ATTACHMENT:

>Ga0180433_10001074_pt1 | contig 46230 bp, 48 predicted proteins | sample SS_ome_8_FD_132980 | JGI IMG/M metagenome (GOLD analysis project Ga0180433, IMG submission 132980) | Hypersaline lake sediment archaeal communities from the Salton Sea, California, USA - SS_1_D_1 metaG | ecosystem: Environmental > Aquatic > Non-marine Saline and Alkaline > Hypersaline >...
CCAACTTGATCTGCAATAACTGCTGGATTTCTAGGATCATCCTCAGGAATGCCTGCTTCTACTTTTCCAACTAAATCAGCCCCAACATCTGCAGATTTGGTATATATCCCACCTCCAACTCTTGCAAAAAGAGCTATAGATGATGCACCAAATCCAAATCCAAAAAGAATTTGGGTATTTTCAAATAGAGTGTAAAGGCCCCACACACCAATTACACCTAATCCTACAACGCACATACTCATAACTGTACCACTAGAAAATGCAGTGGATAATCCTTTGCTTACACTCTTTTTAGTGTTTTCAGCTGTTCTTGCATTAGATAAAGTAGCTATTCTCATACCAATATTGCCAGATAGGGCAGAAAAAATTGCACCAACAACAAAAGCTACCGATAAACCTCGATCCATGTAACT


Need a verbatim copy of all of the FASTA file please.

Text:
>Ga0180433_10001074_pt1 | contig 46230 bp, 48 predicted proteins | sample SS_ome_8_FD_132980 | JGI IMG/M metagenome (GOLD analysis project Ga0180433, IMG submission 132980) | Hypersaline lake sediment archaeal communities from the Salton Sea, California, USA - SS_1_D_1 metaG | ecosystem: Environmental > Aquatic > Non-marine Saline and Alkaline > Hypersaline >...
CCAACTTGATCTGCAATAACTGCTGGATTTCTAGGATCATCCTCAGGAATGCCTGCTTCTACTTTTCCAACTAAATCAGCCCCAACATCTGCAGATTTGGTATATATCCCACCTCCAACTCTTGCAAAAAGAGCTATAGATGATGCACCAAATCCAAATCCAAAAAGAATTTGGGTATTTTCAAATAGAGTGTAAAGGCCCCACACACCAATTACACCTAATCCTACAACGCACATACTCATAACTGTACCACTAGAAAATGCAGTGGATAATCCTTTGCTTACACTCTTTTTAGTGTTTTCAGCTGTTCTTGCATTAGATAAAGTAGCTATTCTCATACCAATATTGCCAGATAGGGCAGAAAAAATTGCACCAACAACAAAAGCTACCGATAAACCTCGATCCATGTAACT